Linking Nuclear Security and Terror
Prime Minister Narendra Modi’s recent foreign tour had two objectives: garner support for India’s membership of the Nuclear Suppliers Group (NSG), and to highlight that nuclear security cannot be achieved without a concerted global approach to tackle terrorism. This entails acting on countries like Pakistan, where state actors collude with terrorists. Much of the prime minister’s engagement focused on India’s membership to global nuclear export regimes. Thus the focus on dispelling concerns about India’s efforts on nuclear security, by stressing on the high priority being given to the issue domestically, and in its international engagements by the contribution of $1million to the IAEA nuclear security fund and participation in three summit subgroups or ‘gift baskets’ on countering nuclear smuggling, nuclear security contact group in Vienna, sharing of best practices. The bilateral engagement with six NSG members controlling the export of nuclear technology is part of this effort. The most important demonstration of India’s leadership lies in the linking of the issue of terrorism and nuclear safety. In calling for the adoption of a global rather than national response to terror, New Delhi has brought to the fore a weakness in the current efforts to tackle terrorism. In reiterating the problem of state actors working with terrorists and nuclear traffickers, the prime minister turned the spotlight on a real but rarely recognised problem: Pakistan, with its fast-growing nuclear arsenal and nexus between the state apparatus and terrorists.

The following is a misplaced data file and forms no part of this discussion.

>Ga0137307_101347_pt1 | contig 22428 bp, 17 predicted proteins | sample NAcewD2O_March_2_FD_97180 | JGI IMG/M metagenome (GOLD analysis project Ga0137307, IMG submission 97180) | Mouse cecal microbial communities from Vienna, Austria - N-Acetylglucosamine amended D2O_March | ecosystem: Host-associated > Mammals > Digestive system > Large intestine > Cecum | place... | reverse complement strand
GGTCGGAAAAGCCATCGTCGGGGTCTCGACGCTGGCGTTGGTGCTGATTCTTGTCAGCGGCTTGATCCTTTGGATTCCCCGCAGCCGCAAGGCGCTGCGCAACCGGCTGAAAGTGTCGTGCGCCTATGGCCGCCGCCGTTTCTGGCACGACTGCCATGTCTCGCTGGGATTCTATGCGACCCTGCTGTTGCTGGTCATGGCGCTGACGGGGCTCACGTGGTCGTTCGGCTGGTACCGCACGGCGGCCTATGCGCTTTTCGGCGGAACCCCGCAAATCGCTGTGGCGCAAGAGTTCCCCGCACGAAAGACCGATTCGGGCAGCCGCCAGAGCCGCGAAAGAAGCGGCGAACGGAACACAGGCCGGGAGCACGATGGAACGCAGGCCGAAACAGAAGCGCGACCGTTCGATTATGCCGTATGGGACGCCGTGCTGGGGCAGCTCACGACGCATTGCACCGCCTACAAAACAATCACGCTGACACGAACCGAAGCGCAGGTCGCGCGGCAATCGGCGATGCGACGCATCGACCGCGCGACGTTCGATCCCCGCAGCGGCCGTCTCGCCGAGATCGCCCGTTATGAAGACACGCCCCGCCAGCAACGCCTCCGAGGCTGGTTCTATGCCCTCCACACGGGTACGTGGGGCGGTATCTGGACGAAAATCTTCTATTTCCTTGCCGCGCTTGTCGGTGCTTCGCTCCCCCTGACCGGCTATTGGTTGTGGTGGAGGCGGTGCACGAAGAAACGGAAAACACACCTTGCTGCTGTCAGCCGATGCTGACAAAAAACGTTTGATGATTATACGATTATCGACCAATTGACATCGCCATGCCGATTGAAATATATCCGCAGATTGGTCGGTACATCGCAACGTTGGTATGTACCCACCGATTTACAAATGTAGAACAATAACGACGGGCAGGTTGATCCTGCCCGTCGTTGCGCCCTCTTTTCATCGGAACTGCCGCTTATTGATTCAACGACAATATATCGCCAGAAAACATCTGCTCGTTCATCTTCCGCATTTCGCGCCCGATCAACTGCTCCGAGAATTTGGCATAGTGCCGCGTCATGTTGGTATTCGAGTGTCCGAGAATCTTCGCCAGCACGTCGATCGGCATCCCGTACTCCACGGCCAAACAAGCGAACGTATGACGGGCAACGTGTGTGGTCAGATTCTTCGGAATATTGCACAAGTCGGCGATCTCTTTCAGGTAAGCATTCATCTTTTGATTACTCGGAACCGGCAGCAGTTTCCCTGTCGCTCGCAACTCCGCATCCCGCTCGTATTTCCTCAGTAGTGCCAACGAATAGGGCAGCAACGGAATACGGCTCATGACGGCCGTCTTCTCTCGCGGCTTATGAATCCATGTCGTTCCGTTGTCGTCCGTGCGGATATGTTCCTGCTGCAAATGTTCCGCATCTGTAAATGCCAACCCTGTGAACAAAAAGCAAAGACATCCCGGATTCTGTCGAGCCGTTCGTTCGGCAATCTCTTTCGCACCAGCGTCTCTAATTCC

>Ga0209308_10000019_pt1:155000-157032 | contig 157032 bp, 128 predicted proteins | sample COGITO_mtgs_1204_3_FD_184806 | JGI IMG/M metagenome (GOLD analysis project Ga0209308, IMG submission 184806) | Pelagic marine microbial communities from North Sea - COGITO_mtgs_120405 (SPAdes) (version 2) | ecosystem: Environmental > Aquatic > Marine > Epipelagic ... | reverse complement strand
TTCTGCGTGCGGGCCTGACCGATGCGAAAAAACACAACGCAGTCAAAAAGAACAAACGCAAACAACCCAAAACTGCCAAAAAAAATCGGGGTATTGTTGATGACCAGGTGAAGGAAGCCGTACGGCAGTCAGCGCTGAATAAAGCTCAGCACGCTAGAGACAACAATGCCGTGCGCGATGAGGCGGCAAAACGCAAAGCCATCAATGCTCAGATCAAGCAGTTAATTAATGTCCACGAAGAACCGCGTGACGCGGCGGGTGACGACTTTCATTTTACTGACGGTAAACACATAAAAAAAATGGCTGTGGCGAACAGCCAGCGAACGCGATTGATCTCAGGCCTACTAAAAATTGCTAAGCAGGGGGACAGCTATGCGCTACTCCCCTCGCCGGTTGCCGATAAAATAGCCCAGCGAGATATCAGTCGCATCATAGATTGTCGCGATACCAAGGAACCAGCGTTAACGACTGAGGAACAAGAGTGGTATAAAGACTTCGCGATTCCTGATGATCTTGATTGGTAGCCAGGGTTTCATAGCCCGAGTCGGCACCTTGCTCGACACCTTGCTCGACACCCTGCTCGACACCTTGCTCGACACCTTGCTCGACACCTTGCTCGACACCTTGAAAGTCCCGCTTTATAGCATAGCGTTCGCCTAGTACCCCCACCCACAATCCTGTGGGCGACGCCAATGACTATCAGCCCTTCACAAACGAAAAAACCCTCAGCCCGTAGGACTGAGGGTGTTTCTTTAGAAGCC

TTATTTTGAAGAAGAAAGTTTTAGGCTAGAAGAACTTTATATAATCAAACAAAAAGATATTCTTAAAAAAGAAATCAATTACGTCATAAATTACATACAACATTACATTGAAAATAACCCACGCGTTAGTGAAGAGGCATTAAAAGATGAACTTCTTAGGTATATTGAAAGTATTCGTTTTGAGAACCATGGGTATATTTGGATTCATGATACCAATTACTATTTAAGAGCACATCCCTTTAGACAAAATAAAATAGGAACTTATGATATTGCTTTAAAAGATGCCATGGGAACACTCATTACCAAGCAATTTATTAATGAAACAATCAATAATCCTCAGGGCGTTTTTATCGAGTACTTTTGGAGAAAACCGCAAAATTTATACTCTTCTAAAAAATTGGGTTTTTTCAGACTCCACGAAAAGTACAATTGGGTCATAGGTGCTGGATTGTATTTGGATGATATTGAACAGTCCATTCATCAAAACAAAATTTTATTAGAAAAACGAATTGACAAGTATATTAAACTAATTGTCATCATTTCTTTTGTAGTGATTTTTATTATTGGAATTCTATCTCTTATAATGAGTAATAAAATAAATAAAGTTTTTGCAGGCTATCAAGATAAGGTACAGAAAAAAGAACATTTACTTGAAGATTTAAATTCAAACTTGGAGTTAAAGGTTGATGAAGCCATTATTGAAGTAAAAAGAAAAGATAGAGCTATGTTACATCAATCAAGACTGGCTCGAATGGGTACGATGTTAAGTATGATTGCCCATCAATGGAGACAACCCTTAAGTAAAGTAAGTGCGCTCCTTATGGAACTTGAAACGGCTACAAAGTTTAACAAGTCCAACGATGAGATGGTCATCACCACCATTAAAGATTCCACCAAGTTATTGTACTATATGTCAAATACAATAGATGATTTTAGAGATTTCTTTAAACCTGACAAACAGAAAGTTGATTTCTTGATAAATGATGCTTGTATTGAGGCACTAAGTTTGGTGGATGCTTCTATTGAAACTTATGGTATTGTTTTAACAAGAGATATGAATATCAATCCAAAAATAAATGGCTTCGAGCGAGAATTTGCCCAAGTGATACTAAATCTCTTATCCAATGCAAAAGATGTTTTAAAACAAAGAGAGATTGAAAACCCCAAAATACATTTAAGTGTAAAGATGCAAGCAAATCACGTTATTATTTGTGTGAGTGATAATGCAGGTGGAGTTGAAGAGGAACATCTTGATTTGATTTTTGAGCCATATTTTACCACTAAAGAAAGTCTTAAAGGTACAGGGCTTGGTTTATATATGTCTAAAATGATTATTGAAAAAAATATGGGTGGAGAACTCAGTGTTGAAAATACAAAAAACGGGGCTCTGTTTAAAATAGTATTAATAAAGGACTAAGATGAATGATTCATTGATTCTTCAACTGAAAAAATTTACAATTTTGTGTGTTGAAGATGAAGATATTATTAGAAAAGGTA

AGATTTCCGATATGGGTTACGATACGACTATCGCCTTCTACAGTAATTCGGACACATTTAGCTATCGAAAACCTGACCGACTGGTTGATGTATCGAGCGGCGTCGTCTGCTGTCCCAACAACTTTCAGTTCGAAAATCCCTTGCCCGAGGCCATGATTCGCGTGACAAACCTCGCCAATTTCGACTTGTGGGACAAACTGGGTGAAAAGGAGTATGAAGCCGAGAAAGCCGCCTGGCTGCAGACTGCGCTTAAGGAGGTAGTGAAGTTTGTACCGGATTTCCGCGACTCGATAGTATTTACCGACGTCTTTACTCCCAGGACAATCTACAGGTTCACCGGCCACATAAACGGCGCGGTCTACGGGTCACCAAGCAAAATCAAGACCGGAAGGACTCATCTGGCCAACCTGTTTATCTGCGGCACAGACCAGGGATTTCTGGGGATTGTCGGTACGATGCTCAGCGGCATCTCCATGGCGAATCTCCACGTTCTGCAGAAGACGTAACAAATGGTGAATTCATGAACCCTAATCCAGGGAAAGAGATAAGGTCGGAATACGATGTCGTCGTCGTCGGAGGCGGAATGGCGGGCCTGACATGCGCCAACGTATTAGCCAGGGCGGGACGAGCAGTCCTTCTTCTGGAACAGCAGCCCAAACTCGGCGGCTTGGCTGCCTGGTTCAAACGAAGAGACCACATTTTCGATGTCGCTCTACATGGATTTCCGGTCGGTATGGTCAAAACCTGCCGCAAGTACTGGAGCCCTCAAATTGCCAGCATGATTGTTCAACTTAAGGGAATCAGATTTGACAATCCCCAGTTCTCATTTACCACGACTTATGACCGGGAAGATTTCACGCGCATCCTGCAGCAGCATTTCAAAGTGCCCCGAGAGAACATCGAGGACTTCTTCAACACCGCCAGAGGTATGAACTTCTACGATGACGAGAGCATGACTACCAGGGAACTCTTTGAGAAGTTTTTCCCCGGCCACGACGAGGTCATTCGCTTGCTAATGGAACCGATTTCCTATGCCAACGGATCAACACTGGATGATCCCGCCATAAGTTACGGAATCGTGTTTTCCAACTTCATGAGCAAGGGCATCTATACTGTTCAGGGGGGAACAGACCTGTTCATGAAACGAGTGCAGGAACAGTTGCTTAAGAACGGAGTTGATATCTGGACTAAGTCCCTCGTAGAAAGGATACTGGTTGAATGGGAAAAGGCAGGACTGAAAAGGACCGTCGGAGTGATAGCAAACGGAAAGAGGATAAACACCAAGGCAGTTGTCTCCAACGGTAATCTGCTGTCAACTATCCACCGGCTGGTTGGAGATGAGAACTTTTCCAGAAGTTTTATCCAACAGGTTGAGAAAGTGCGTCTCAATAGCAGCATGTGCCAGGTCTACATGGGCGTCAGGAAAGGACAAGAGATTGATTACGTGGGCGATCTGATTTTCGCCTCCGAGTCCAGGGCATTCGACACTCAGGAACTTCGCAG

The true measure of success of this intervention will be evident at the NSG plenary in June — if India secures membership of this group. Failing which, this visit will be just one more stop in New Delhi’s continued diplomatic effort.